While there's not much historical record of when the first zip line came along, there is ample evidence that people living in mountainous regions -- particularly the Himalayas and the Alps -- strung up zip lines quite early in their culture to both traverse dangerous country and to receive and carry supplies more efficiently.
Of course, mountain climbers have also been partial to the zip line for some time. While a Tyrolean traverse is a common mountaineering practice (shimmying across a line to cross between two steep points, sometimes without a pulley at all), the zip line one-upped the Tyrolean by using the gravity of the slope to make the process a little quicker.
On a more contemporary note, it might surprise you to know that the people who popularized zip lining were those reckless thrill seekers known as wildlife biologists. Indeed, it was biologists studying densely forested areas that needed a way to unobtrusively snake into -- or above -- a forest canopy.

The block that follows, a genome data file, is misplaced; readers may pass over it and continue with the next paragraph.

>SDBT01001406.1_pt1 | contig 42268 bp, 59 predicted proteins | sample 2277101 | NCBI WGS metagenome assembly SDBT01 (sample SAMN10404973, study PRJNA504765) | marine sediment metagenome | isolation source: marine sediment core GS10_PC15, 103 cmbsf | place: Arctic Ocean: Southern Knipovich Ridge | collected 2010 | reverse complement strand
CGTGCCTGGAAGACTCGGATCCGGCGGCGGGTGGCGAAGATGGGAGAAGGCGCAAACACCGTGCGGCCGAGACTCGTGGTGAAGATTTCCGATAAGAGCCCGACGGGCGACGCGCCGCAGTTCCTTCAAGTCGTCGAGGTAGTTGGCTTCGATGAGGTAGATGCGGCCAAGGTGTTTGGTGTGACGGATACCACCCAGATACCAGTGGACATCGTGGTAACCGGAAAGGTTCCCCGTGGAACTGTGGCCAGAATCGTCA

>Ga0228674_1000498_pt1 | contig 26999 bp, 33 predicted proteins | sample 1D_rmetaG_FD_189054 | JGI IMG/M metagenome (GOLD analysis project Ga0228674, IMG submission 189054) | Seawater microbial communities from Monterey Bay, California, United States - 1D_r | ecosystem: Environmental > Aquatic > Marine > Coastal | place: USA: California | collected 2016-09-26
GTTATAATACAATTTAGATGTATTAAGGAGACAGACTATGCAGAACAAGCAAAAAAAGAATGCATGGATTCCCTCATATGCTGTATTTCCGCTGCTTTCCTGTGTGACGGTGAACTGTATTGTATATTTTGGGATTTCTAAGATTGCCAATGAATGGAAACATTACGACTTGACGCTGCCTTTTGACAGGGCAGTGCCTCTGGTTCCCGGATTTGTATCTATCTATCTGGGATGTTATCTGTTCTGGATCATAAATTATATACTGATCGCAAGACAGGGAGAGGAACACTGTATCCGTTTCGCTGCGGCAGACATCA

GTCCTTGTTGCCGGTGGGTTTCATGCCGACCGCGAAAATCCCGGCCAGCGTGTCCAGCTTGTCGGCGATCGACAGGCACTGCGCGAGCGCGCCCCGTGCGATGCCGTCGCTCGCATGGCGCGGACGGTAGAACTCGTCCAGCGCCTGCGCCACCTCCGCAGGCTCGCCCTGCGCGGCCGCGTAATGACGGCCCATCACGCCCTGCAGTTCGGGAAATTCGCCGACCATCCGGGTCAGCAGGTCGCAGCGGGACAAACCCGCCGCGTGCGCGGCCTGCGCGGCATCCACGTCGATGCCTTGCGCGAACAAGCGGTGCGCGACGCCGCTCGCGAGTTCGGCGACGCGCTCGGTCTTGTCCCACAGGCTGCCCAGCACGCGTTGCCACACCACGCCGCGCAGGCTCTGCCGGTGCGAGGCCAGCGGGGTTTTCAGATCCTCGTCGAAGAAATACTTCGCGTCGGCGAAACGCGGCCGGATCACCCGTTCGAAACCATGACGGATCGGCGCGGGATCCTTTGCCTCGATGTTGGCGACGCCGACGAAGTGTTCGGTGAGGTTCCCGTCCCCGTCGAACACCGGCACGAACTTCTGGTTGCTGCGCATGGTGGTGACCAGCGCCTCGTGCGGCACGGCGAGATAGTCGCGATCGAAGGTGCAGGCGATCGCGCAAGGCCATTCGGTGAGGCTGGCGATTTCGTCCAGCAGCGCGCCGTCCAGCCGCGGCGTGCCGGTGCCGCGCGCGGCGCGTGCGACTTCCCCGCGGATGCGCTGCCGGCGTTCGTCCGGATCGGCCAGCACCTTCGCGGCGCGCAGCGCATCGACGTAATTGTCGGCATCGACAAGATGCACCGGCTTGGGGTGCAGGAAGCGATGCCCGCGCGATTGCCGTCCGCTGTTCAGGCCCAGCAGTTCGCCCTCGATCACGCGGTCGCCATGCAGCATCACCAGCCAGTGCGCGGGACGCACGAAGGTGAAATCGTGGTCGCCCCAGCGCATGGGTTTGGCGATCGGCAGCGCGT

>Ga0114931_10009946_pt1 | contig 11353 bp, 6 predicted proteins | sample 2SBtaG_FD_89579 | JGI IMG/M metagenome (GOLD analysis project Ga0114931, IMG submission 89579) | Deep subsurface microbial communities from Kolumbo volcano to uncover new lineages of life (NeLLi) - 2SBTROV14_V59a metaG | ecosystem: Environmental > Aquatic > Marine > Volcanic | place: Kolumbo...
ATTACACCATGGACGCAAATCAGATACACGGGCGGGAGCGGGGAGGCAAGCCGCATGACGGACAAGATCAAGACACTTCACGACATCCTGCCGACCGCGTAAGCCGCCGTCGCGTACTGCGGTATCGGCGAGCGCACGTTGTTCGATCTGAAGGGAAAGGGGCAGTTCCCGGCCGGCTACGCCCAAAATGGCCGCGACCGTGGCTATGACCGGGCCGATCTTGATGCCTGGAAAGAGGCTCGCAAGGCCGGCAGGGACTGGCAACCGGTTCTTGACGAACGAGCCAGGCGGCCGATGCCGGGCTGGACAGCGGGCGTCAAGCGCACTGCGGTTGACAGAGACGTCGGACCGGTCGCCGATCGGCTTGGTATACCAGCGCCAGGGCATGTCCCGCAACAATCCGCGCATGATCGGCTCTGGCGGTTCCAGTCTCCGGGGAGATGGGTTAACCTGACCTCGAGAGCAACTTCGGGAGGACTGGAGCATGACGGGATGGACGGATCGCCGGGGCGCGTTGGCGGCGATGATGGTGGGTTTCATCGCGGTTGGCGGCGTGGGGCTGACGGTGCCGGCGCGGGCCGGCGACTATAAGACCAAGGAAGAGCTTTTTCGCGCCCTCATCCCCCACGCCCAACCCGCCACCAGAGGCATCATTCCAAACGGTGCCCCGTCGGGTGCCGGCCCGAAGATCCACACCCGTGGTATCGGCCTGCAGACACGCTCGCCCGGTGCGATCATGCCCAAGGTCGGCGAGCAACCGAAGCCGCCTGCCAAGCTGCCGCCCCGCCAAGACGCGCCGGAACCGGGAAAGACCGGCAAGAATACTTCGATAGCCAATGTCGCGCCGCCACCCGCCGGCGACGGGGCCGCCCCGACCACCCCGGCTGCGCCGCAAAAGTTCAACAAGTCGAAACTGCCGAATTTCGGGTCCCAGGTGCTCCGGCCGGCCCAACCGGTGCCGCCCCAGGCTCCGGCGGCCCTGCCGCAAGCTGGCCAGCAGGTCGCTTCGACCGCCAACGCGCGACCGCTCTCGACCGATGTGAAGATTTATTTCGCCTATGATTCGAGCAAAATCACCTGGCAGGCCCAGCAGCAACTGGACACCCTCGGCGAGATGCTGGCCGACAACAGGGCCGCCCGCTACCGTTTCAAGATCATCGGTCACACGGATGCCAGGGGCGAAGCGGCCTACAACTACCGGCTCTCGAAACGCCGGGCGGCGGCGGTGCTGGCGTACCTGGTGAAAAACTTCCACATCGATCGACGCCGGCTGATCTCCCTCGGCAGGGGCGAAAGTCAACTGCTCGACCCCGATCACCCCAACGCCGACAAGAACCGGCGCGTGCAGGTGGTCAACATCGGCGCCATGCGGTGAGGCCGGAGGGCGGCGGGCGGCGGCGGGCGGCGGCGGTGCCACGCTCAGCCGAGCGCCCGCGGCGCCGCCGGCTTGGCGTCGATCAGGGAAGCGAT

It was this unlikely reason that zip-line tours -- also referred to as canopy tours -- sprung up as a recreational activity in the rainforest of Costa Rica under the banner of eco-friendly tourism. Promising the adventure of flying like a bird through a natural habitat, these zip-line rides have become a huge industry in the adventure tourism trade of that region.
Zip lines have also become a large part of ropes challenge courses, designed to teach teamwork and provide recreational activities through team-building and problem solving, as there are generally high-fives all around when a high-speed trip down a cable on a frighteningly simple machine ends in all participants still breathing.
Spreading in popularity, zip lines have sprung up throughout the United States and internationally. In fact, according to the Association of Challenge Course Technology, there are more than 150 courses in the United States alone [source: Allen]. Later, we'll check out some of the most extreme and intriguing zip lines in the world. But before we do ... safety first.